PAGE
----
A New Book Reveals Why China Is Unhappy

A New Book Reveals Why China Is Unhappy

After surpassing Germany to become the world’s third-largest economy behind the U.S. and Japan, hosting a successful Olympic Games and conducting its first space walk, you’d think China would be happy. Even the devastating Sichuan earthquake in May 2008 had positive aspects—Chinese volunteered en masse to help their stricken countrymen.

Yet China is not pleased. That, at least, is the assertion of a new book written by a group of Chinese authors who list their grievances with how China is being treated in the world today. Unhappy China, released this month, is a follow-up to the 1996 work China Can Say No, a nationalist bestseller that complained about the influence of the West and the U.S. in particular on China. Thirteen years later, the authors of Unhappy China point to the protests along the route of the Olympic flame, complaints about pollution from China by Western nations that consume far more resources per capita, and the West’s unwillingness to share key technology with China as examples of continuing foreign disdain for the Middle Kingdom. Song Qiang, who contributed to both China Can Say No and Unhappy China, writes in the latest work that China should reduce the importance of Sino-French relations because of French President Nicolas Sarkozy’s meeting with the Dalai Lama, the exiled Tibetan spiritual leader that Beijing says is promoting separatism in the restive Himalayan region.

The March 8 confrontation between an unarmed U.S. Navy surveillance vessel and Chinese ships off China’s Hainan Island, the site of a major People’s Liberation Navy base, only reconfirmed the authors’ notion of foreign states bent on encroaching upon China. “If Obama wants to talk about world peace, not sending troops abroad and so on, then what is the U.S. Navy doing in the South China Sea” says Wang Xiaodong, a nationalist scholar who contributed several chapters to “Unhappy China.”

Nationalism can be a powerful force in China. Fueled by a century and a half of foreign occupation and an education system that emphasizes that era of national weakness, patriotic sentiment can flash at times when citizens feel that the nation’s interests or dignity have been violated, as when the protests during the Olympic torch’s global run spurred Chinese anger.

While nationalism can help unify the country to respond to events like the Sichuan earthquake, the fear is that if the sentiment flares unchecked, it could push Beijing to take a belligerent, isolationist line.

Wang and Son also direct their ire at targets at home. They assert that China suffers from weaknesses in its political system and that democracy should be the nation’s ultimate goal. But when they discuss democracy they are more likely to highlight the failures of India and the Philippines than to mention the top 20 nations on the United Nations Development Programs human development index, which are all democratic. In that regard they are much like the Chinese Communist Party, which says it is pursuing democracy “with Chinese characteristics,” but argues that any moves to lessen its grip on power would risk chaos. Yet the authors are quick to distance themselves from the government. Wang says that much of the speech making by Chinese leaders is “empty” like that of Western politicians, that Beijing is still inept at wielding its growing clout abroad and that the country’s obsession with the Beijing Olympics reflected a “weak nation’s psychology.” That independent streak and willingness to break with the Party is what makes nationalism such an unwieldy force for China’s rulers. Nationalist sentiment can help unite China’s citizenry around a cause like opposition to Tibetan independence during last year’s protests and violence in Lhasa. But it can also turn against leaders who are seen as not pushing China’s interests with sufficient force.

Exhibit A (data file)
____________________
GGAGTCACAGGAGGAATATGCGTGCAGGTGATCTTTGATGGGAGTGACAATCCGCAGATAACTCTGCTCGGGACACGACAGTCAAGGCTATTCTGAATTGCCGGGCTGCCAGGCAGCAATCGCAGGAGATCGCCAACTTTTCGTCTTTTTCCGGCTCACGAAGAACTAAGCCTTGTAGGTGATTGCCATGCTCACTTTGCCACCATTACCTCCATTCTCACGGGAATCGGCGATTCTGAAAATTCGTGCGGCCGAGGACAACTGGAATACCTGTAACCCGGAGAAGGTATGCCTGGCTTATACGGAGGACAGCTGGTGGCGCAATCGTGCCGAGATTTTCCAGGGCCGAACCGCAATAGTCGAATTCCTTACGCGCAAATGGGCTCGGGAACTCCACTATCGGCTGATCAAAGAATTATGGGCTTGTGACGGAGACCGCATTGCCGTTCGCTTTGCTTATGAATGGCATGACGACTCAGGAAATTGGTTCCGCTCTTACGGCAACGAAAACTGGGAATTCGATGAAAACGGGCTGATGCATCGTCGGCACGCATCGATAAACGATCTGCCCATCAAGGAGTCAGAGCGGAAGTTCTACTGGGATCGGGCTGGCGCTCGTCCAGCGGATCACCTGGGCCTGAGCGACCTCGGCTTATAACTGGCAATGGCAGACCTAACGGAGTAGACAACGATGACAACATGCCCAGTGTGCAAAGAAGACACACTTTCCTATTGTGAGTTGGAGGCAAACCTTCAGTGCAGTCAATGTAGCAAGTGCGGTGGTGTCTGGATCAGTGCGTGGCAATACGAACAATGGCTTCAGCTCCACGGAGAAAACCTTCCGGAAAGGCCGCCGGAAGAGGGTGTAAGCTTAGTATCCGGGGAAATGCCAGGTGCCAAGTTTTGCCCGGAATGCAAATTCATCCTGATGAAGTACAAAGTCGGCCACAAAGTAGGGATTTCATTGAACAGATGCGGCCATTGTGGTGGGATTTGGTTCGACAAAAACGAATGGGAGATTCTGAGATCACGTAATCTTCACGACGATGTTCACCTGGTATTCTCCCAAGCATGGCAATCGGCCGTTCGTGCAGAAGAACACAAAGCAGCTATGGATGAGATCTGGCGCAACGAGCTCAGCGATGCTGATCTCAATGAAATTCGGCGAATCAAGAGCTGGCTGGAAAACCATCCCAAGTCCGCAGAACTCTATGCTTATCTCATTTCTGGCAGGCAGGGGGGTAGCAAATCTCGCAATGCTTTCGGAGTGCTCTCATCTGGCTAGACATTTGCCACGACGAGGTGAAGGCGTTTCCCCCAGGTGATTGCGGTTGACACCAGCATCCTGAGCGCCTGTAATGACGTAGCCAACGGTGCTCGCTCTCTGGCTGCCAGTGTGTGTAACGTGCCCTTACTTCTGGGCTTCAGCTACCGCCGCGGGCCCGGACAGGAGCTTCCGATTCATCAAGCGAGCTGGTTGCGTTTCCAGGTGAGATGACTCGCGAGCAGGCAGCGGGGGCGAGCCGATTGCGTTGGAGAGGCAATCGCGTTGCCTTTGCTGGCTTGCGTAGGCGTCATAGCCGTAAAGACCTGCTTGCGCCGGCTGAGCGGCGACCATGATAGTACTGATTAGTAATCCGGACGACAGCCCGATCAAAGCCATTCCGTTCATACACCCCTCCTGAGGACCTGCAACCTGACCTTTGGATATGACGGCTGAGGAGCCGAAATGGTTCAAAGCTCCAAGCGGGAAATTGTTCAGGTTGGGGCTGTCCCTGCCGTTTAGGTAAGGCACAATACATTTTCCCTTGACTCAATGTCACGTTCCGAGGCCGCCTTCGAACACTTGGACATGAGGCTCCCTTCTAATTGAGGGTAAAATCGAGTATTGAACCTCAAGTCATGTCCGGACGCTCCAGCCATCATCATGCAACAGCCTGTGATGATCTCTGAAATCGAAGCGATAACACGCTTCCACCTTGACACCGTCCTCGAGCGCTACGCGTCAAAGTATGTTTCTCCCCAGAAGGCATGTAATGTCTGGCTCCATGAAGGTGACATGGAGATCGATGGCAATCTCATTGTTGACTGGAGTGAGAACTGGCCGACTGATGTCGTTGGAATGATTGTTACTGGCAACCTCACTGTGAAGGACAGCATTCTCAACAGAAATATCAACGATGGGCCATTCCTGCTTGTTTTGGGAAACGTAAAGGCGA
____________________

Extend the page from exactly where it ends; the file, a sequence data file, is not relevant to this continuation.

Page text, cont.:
In talking with Wang and Song it’s easy to get the feeling that it’s not so much China that’s unhappy and angry, but the authors themselves. The brand of nationalism they preach is still a potent force, but they seem more upset about rivalries at home than abroad. Wang cautions that the book’s title is a bit of a ruse. “To be frank, those words in the title “Unhappy China” are just for the purpose of promoting the book in the marketplace,” he says. “We didn’t choose them. It was the people selling the book who chose the title, because it would sell well.” If they could chose a title, Wang says it would have been “China’s Goals for the Next 30 Years” or something similar. But who would want to read that

— With reporting by Jessie Jiang

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